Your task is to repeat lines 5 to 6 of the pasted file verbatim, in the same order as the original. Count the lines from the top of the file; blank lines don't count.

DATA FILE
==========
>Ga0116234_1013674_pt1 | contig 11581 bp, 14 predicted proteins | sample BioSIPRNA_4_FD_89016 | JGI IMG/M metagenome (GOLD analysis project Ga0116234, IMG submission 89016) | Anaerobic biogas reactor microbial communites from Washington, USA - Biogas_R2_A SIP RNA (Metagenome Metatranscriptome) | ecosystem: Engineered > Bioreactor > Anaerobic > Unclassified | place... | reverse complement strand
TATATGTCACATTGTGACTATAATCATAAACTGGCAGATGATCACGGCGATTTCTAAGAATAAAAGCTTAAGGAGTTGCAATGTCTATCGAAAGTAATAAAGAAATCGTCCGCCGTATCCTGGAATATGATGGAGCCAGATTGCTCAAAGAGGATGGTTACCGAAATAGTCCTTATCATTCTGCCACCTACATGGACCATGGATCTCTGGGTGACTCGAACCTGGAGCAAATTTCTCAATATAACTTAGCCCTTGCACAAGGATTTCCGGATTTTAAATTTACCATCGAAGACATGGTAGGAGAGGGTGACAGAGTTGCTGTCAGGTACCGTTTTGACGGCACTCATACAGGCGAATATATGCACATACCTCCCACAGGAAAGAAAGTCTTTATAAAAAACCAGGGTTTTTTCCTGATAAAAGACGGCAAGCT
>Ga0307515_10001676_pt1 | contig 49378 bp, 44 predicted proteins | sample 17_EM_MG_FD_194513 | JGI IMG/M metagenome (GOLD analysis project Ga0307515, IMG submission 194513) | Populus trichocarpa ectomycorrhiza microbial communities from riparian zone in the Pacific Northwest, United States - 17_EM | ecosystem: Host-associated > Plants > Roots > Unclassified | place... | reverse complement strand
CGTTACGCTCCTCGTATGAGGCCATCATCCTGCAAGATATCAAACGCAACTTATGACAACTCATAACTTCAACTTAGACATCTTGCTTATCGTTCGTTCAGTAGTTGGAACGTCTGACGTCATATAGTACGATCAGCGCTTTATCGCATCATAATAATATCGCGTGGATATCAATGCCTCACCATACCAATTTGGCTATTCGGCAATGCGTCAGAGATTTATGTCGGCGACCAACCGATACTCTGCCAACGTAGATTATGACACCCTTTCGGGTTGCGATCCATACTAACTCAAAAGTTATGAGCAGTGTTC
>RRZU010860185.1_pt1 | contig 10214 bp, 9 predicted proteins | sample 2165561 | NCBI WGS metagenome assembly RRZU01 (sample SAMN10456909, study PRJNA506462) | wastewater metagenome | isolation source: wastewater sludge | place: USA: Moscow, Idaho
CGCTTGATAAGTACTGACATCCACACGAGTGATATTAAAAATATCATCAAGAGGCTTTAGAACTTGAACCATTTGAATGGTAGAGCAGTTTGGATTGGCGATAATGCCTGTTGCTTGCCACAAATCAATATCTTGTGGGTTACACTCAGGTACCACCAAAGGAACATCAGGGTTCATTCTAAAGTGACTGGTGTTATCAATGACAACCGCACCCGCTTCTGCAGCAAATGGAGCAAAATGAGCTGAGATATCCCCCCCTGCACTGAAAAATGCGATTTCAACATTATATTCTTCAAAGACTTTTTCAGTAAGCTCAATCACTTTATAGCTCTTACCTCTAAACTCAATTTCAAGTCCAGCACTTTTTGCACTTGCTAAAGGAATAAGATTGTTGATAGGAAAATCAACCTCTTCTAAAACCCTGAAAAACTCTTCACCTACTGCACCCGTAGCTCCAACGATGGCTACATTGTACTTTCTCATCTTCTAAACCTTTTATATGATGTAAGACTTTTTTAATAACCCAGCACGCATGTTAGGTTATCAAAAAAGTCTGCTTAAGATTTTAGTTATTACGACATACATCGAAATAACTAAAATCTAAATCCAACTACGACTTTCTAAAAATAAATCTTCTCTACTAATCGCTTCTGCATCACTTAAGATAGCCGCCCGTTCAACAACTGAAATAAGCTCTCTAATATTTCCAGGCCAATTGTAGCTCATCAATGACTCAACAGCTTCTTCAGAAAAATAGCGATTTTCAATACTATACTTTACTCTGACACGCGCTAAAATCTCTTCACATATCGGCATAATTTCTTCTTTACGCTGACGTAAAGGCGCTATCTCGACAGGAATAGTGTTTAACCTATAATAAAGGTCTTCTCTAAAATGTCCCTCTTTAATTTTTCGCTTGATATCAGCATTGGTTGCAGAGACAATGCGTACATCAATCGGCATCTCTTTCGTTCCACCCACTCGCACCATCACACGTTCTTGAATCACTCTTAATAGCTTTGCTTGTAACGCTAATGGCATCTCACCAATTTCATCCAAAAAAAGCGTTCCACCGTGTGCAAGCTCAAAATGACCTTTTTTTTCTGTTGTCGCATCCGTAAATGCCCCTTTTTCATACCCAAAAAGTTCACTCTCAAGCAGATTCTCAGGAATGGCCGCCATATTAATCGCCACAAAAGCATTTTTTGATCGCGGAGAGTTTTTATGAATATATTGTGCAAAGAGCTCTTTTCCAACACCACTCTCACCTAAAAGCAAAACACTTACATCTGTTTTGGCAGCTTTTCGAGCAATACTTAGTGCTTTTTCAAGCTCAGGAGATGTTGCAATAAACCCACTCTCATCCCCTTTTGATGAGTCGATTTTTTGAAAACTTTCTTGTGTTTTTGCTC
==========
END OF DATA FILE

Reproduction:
>RRZU010860185.1_pt1 | contig 10214 bp, 9 predicted proteins | sample 2165561 | NCBI WGS metagenome assembly RRZU01 (sample SAMN10456909, study PRJNA506462) | wastewater metagenome | isolation source: wastewater sludge | place: USA: Moscow, Idaho
CGCTTGATAAGTACTGACATCCACACGAGTGATATTAAAAATATCATCAAGAGGCTTTAGAACTTGAACCATTTGAATGGTAGAGCAGTTTGGATTGGCGATAATGCCTGTTGCTTGCCACAAATCAATATCTTGTGGGTTACACTCAGGTACCACCAAAGGAACATCAGGGTTCATTCTAAAGTGACTGGTGTTATCAATGACAACCGCACCCGCTTCTGCAGCAAATGGAGCAAAATGAGCTGAGATATCCCCCCCTGCACTGAAAAATGCGATTTCAACATTATATTCTTCAAAGACTTTTTCAGTAAGCTCAATCACTTTATAGCTCTTACCTCTAAACTCAATTTCAAGTCCAGCACTTTTTGCACTTGCTAAAGGAATAAGATTGTTGATAGGAAAATCAACCTCTTCTAAAACCCTGAAAAACTCTTCACCTACTGCACCCGTAGCTCCAACGATGGCTACATTGTACTTTCTCATCTTCTAAACCTTTTATATGATGTAAGACTTTTTTAATAACCCAGCACGCATGTTAGGTTATCAAAAAAGTCTGCTTAAGATTTTAGTTATTACGACATACATCGAAATAACTAAAATCTAAATCCAACTACGACTTTCTAAAAATAAATCTTCTCTACTAATCGCTTCTGCATCACTTAAGATAGCCGCCCGTTCAACAACTGAAATAAGCTCTCTAATATTTCCAGGCCAATTGTAGCTCATCAATGACTCAACAGCTTCTTCAGAAAAATAGCGATTTTCAATACTATACTTTACTCTGACACGCGCTAAAATCTCTTCACATATCGGCATAATTTCTTCTTTACGCTGACGTAAAGGCGCTATCTCGACAGGAATAGTGTTTAACCTATAATAAAGGTCTTCTCTAAAATGTCCCTCTTTAATTTTTCGCTTGATATCAGCATTGGTTGCAGAGACAATGCGTACATCAATCGGCATCTCTTTCGTTCCACCCACTCGCACCATCACACGTTCTTGAATCACTCTTAATAGCTTTGCTTGTAACGCTAATGGCATCTCACCAATTTCATCCAAAAAAAGCGTTCCACCGTGTGCAAGCTCAAAATGACCTTTTTTTTCTGTTGTCGCATCCGTAAATGCCCCTTTTTCATACCCAAAAAGTTCACTCTCAAGCAGATTCTCAGGAATGGCCGCCATATTAATCGCCACAAAAGCATTTTTTGATCGCGGAGAGTTTTTATGAATATATTGTGCAAAGAGCTCTTTTCCAACACCACTCTCACCTAAAAGCAAAACACTTACATCTGTTTTGGCAGCTTTTCGAGCAATACTTAGTGCTTTTTCAAGCTCAGGAGATGTTGCAATAAACCCACTCTCATCCCCTTTTGATGAGTCGATTTTTTGAAAACTTTCTTGTGTTTTTGCTC